Weeds - The Ultimate Survivors
Leave a patch of soil for a few weeks and you are sure to find an assortment of weeds. These hardy pioneers of the plant world manage to find a home in the most inhospitable places. Cracks in concrete, dry areas around buildings, and of course in all pathways.
I grew up with some of the most hostile weeds within the orchards and vineyards in South Australia. My greatest fear was Innocent weed or Spiny burr-grass (Cenchrus pauciflorus). This noxious weed starts off as a harmless soft grass, but once the round burrs or seeds are produced, sharp curved spines will attach to clothing and flesh. Trying to remove a seed often resulted in part of the spine becoming imbedded under the skin. Hand harvesting grapes infested with innocent weeds is an experience never forgotten.
There were many other unpleasant weeds capable of causing injury. Three- cornered Jack, Caltrop and Bathurst Burr all had spiny seed. The most annoying weed we called “Love Grass” never caused injury, but the small seeds would stick to clothing and be almost impossible to remove. Socks never lasted long when this grass produced seed.
Many battles were held against invading Couch grass, and until modern herbicides were developed we always lost! One of the prettiest weeds "Soursob”or Oxalis provided lasting memories- fields of bright yellow flowers in winter and spring. Cultivation simply spread the small underground bulbs and we learnt to live with this attractive resident.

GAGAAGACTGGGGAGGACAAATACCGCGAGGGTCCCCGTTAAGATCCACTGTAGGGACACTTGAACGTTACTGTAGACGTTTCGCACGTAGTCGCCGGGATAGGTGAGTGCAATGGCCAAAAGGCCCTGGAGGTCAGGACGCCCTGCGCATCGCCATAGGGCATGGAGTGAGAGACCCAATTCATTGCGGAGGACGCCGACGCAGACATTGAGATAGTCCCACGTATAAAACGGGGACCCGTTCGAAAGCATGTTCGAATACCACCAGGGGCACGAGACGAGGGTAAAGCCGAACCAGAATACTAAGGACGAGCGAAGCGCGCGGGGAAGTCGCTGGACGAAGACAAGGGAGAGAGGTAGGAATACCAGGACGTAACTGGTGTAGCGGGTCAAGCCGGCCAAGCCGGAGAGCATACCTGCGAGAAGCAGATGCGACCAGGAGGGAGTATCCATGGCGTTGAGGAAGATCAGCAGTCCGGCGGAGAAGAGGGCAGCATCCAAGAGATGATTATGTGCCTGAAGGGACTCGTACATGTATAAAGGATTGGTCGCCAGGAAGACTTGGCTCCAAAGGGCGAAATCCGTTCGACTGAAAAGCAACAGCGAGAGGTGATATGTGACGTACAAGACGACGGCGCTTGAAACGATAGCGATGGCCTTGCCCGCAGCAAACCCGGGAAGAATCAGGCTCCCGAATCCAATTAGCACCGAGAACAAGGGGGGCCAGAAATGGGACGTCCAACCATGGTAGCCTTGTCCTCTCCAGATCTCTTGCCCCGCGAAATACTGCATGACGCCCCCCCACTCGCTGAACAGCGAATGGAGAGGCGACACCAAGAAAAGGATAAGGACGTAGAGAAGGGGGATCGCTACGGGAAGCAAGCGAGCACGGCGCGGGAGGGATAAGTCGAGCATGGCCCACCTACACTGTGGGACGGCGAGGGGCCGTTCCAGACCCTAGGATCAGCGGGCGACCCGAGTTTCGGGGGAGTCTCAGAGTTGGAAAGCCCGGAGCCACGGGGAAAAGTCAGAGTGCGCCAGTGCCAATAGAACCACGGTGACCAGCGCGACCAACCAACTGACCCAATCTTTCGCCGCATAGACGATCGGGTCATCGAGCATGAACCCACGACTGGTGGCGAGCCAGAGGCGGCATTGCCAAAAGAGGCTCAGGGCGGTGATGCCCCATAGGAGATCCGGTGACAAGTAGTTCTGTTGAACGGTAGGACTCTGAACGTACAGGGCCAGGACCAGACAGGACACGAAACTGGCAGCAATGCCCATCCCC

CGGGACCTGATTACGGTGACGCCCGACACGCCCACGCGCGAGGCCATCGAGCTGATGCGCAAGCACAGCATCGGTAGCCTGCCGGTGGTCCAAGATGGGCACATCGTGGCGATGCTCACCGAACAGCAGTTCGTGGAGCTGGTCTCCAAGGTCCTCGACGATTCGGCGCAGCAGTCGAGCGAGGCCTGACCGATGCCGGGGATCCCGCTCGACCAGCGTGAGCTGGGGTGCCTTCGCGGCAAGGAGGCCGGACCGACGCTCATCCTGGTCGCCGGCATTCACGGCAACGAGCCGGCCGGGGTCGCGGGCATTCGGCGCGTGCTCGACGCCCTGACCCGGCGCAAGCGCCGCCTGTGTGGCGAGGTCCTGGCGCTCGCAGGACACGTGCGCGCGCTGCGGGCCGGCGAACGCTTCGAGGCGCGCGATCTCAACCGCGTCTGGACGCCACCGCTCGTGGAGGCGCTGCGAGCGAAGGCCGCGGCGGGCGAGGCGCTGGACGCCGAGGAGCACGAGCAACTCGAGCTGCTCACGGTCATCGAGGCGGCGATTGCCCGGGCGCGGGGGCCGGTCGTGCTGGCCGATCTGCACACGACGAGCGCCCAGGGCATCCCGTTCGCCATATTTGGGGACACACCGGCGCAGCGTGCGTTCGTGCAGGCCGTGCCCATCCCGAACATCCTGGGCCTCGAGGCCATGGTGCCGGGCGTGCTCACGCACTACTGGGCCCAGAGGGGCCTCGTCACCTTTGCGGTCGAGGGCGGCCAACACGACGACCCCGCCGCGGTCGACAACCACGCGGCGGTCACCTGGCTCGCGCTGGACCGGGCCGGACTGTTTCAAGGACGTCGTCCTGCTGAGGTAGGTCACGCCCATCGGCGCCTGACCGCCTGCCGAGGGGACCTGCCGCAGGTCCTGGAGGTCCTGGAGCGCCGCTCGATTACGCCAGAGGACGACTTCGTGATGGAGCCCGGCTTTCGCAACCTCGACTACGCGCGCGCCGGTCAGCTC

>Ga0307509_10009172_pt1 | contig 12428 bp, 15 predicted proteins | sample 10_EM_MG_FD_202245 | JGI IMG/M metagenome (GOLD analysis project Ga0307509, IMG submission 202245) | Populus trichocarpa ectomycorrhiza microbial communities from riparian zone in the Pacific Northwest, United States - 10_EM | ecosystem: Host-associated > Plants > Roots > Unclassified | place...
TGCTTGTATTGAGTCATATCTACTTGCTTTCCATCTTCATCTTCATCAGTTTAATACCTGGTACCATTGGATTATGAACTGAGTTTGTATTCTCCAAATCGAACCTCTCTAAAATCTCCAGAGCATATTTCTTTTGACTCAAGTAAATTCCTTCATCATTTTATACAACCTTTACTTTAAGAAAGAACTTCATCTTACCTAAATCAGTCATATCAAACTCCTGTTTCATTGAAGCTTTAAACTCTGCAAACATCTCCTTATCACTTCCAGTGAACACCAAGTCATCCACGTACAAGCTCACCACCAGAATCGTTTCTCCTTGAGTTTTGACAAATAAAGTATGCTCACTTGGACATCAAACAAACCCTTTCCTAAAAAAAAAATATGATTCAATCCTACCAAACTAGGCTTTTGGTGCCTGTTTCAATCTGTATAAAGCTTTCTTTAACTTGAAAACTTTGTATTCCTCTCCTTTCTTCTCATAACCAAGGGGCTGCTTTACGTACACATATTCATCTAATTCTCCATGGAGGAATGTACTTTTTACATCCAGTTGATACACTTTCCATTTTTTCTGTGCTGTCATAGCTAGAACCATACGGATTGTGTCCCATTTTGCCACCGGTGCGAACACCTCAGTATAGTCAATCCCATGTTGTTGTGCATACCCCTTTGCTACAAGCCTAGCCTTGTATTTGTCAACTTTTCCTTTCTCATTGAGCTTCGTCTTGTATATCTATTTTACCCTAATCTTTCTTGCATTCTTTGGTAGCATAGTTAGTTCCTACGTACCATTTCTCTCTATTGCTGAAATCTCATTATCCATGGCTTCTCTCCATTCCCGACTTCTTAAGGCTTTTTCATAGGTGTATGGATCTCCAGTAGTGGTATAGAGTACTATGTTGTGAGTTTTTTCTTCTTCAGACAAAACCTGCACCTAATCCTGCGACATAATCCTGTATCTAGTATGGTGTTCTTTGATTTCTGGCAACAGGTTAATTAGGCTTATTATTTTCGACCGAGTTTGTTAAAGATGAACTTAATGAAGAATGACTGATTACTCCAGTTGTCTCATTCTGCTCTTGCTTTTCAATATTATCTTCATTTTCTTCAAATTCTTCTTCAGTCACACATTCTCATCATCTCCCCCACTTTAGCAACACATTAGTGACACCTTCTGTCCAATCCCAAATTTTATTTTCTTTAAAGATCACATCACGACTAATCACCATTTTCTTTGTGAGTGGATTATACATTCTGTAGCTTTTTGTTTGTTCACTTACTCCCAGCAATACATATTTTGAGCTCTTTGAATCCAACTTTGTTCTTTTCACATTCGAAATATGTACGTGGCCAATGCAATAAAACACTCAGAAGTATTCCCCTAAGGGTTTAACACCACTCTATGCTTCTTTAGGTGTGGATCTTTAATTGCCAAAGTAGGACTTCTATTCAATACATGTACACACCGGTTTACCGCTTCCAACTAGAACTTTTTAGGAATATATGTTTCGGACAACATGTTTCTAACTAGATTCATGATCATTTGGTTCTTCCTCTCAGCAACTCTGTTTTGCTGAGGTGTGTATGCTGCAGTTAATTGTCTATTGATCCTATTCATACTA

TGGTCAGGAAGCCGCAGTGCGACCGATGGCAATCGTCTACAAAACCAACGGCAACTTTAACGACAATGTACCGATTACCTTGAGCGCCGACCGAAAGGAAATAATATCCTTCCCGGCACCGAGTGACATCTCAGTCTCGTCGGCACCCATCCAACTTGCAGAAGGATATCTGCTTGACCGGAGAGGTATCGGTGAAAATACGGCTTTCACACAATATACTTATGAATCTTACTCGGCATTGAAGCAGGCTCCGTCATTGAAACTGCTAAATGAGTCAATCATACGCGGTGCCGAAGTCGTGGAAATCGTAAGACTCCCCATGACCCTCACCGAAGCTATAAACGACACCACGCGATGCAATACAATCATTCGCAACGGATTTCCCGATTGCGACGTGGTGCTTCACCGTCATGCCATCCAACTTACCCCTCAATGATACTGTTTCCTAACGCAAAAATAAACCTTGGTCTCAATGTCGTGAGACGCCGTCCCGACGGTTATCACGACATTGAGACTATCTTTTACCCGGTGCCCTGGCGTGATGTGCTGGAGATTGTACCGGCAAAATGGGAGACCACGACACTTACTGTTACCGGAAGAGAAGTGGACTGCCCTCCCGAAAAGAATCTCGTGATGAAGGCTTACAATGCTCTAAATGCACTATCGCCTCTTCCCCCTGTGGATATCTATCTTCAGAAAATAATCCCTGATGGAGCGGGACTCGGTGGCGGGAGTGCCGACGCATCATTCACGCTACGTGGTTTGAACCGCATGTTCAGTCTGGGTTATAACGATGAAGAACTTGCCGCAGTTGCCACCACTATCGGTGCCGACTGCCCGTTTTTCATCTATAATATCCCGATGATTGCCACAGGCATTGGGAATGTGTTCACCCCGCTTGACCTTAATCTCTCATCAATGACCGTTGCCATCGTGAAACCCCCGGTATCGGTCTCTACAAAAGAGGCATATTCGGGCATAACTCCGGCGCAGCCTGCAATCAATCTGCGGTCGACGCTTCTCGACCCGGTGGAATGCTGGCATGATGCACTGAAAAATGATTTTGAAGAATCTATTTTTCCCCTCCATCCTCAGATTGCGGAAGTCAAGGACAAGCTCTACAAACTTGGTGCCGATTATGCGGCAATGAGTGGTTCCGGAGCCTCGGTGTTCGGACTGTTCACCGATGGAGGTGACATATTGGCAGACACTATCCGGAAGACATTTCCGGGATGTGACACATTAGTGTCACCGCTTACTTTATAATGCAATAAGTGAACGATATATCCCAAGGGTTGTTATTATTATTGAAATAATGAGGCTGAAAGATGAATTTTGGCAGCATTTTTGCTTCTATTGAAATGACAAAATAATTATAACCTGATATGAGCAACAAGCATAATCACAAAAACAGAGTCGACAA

Weeds are unwelcome because they rob crops of water, nutrients and sunlight. Some cause injury to animals and others clog implements making them difficult to operate. Weed seeds contaminate grain crops lowering their value. They are spread by wind, water and machinery. Birds and other animals help to spread weed seeds over large areas. No wonder they have had such a bad reputation!
Having unpleasant memories of weeds resulted in my biggest surprise since purchasing my hobby farm. Most of the weeds found are quite tame when compared to the ones I grew up with on the orchard. I have actually become fond of these weeds, as they are able to survive the current drought. They are providing me with free organic matter for mulching around the young windbreak trees. They are also keeping the soil cool and preventing soil from blowing away.
The most outstanding of these survivors forms a thick matt, hence it’s common name “Carpet weed”. It has an incredibly deep root system and can tolerate very salty soil. This native of coastal areas around Melbourne (Frankenia pauciflora) has become a life saver on the hobby farm.
Some of my current weeds include the pretty Gazania and Soursob, a much more sedate couch grass and only one farm thug, the African boxthorn.
Weeds have now become friends rather than foes.
This article on weeds is taken from Alf's Hobby farm site at www.farmforfun.com/Weeds.html
About the Author: Ben provides assistance and consultancy to real and virtual estate owner in Singapore, Malaysia and Australia. His works include Alf's My Hobby Farm in Australia. Ben is also in the process of helping Alf to publish an eBook on his writings on hobby farming.